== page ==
News + Ideas
Common Core: A Platform for Equity and Innovation
May 21, 2013
It’s exciting to see 45 states voluntarily adopting common college and career ready expectations for students — it makes the U.S. globally competitive, is embraced by teachers, and is unleashing an avalanche of innovation.
The new Common Core State Standards give all students a shot at college and family wage jobs. They are a big improvement over the hodgepodge of expectations developed state by state.
Unlike other efforts, the Common Core goes to the heart of what educators do every day, and the theme of “fewer, deeper, clearer” expectations really strikes a chord with master teachers. This is why they got into the profession.
We are facing a real challenge, however. For a number of reasons, the profession of teaching isn’t a very exciting one to enter into right now. The pay isn’t great, there’s a variety of new and unfamiliar accountability and evaluation policies coming on line, and with state budgets still wobbling, job security (for new teachers into particular) is no longer a guarantee. We want to raise the bar to entering teaching, but why would anyone talented go into the field?
Answer: impact, innovation, and entrepreneurship. Imagine if we empower teachers to truly be “design thinkers” who continually innovate in their instructional practice. We trust them with the freedom they crave to experiment and ideate around the best way to impart learning to the children in their care. And we offer the potential for translating success at scale.
The Common Core, in conjunction with digital resources, is the key to all of this. By creating clear expectations of what students should know, teachers know what they are aiming for — and can design accordingly. The lessons, tools, resources they develop can — for the first time — be shared with other educators across 45 states. It is a satisfying experience to impart knowledge to 30 children in your direct care. Imagine the satisfaction from helping 30 million.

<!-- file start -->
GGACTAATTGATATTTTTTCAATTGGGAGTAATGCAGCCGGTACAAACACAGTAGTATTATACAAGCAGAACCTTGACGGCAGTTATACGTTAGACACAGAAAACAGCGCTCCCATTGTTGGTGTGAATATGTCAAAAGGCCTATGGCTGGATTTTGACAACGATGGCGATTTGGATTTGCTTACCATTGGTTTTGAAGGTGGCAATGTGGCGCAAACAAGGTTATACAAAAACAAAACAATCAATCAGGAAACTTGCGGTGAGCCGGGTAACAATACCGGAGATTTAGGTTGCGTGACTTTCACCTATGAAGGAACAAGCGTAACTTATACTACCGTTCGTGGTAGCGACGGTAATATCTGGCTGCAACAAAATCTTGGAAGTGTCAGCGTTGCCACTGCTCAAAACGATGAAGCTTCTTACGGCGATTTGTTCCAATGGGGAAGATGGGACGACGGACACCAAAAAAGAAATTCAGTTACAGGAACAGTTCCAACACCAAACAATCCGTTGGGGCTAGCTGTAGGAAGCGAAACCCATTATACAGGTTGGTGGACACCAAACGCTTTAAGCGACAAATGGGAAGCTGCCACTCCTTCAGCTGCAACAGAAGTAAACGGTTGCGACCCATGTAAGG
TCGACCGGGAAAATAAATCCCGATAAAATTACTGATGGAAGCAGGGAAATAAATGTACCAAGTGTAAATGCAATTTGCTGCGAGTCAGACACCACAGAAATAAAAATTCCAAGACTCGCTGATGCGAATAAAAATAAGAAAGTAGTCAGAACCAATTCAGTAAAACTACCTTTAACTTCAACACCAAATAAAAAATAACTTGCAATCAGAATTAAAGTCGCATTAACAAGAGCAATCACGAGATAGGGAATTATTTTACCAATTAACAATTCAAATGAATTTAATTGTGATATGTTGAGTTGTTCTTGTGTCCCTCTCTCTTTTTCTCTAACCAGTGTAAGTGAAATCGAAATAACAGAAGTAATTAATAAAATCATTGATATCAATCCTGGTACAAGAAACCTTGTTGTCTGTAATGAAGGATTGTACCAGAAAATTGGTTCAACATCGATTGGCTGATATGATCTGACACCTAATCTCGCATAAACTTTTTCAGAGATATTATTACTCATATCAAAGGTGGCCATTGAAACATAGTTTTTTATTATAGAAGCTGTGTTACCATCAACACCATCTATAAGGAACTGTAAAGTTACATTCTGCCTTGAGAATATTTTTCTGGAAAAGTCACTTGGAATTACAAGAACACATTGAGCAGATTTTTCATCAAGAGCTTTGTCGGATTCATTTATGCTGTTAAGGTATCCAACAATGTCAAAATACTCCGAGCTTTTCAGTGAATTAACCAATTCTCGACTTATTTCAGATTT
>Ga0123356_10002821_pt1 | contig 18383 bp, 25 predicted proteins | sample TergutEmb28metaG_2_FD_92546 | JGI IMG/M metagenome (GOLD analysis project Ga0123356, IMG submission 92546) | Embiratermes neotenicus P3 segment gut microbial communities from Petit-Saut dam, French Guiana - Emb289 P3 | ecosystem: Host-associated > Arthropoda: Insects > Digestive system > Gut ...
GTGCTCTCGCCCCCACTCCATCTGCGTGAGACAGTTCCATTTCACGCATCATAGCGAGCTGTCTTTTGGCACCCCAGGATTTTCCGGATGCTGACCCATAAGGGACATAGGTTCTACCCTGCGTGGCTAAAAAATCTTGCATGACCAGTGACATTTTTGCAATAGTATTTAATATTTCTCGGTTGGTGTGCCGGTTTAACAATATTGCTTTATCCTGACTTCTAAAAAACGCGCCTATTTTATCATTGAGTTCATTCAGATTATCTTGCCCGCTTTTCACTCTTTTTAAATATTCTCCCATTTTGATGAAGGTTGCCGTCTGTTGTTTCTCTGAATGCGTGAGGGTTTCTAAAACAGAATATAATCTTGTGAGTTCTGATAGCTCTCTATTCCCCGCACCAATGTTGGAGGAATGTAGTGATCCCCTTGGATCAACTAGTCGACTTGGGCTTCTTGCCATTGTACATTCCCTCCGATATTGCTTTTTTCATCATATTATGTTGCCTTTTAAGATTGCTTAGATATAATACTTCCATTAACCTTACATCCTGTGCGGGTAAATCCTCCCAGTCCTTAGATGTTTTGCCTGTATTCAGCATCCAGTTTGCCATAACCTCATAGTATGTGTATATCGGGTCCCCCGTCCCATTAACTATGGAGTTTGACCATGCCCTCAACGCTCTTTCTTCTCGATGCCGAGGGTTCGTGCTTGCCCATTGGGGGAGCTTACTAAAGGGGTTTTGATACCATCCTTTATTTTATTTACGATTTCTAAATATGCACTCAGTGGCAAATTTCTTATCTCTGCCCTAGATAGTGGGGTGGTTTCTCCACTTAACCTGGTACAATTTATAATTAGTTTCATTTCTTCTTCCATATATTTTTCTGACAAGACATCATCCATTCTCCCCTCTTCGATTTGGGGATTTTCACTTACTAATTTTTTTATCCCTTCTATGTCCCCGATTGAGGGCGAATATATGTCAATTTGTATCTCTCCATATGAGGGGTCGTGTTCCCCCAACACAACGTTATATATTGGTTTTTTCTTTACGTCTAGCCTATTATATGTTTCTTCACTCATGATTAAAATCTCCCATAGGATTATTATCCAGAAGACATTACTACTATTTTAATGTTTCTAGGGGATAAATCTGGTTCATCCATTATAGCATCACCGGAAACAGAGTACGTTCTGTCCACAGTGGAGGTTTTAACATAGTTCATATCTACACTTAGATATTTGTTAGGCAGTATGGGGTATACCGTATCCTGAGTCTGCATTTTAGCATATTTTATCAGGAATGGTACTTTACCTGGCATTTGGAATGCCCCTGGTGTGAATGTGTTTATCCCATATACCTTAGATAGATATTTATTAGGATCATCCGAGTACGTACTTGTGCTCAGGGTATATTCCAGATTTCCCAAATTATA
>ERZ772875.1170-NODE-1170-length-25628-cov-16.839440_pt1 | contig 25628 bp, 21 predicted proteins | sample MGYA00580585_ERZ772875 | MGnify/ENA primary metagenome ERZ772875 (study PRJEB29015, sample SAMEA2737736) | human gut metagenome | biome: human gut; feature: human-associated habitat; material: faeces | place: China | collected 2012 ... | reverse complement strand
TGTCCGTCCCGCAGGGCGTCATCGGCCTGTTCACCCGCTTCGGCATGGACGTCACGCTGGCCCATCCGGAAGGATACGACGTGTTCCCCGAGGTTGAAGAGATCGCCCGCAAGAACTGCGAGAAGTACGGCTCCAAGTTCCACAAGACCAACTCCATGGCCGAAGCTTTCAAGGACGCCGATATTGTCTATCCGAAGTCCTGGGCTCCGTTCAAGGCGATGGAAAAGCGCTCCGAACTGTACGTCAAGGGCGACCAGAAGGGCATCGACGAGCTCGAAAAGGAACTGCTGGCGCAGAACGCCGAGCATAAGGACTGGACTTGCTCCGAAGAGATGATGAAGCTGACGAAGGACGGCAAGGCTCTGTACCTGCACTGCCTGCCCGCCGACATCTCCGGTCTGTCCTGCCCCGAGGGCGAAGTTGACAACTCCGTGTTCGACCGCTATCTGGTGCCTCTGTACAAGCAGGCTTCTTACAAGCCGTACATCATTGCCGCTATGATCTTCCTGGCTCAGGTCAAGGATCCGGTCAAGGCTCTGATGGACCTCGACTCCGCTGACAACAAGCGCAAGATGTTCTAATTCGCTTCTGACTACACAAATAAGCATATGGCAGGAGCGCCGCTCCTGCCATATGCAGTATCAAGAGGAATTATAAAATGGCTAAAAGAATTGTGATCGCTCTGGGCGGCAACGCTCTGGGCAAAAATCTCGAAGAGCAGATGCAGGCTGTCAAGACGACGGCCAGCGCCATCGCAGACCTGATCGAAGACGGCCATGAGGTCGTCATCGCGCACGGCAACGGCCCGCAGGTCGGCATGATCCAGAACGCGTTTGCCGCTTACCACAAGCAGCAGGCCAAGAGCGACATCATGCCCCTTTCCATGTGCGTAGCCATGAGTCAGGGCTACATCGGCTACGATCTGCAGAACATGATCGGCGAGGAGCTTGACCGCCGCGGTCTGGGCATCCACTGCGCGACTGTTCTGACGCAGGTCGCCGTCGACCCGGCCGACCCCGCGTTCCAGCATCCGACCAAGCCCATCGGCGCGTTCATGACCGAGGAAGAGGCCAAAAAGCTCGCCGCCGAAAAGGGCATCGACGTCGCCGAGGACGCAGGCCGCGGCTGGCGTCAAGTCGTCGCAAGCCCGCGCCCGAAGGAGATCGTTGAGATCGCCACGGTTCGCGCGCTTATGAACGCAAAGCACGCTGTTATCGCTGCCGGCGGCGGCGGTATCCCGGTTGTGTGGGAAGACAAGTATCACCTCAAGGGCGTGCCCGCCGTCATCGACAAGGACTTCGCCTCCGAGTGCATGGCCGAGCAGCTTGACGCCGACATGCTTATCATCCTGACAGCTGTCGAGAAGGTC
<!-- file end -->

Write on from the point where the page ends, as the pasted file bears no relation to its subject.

Does this sound far fetched? Does this sound far fetched? Check out the nonprofit NewSchools Venture Fund portfolio. Educreations aims to maximize the reach and impact of great teachers by enabling them to create online video lessons that students can access anytime, anywhere. Engrade is a free set of web-based tools for educators allowing them to manage their classes online while providing parents and students with 24/7 real-time online access. Schoolzilla is a cloud-based data management platform for education practitioners built by the Aspire school network.
Foundations, nonprofits, and companies big and small are investing billions in new digital learning materials and tools that — for the first time — can be easily shared across state lines. Many of the smart young people graduating from the nation’s best universities want to work in education. Some join Teach for America, some start education technology companies, some get training from Education Pioneers and go to work in urban districts.
As a new paper illustrates, the new tools create the potential for schools that work better for teachers as well as students. Teachers are working in teams, personalizing student learning using data, and sharing resources and strategies with other teachers — in their school and around the country.
This is what entrepreneurship in education looks like. Do conservatives really want to be the party that stifles improvement and innovation? Does the labor left really want to undermine confidence that Common Core State Standards are here to stay by calling for moratoriums already?
Five years after release there are 775,000 apps for the iPhone. Similarly, the Common Core is giant platform for innovation for American education. The Common Core and the digital learning revolution are breaking down boundaries and improving the teaching profession. Most importantly, the Common Core is the promise of better education to the children of this country.
Parents, teachers, and particularly the education innovation community needs to speak up against the extreme right and left that would happily kill what is the most transformative education policy we’ve undertaken in past 30 years.
The rest of the high performing nations in the world have raised their standards, but — at least for now — the U.S. still remains the most innovative country in the world. The Common Core connects innovation to the classroom, to educators, to students and parents.
Disclosure: Tom Vander Ark is CEO of Getting Smart and a partner at Learn Capital, a venture capital firm that invests in educational technology.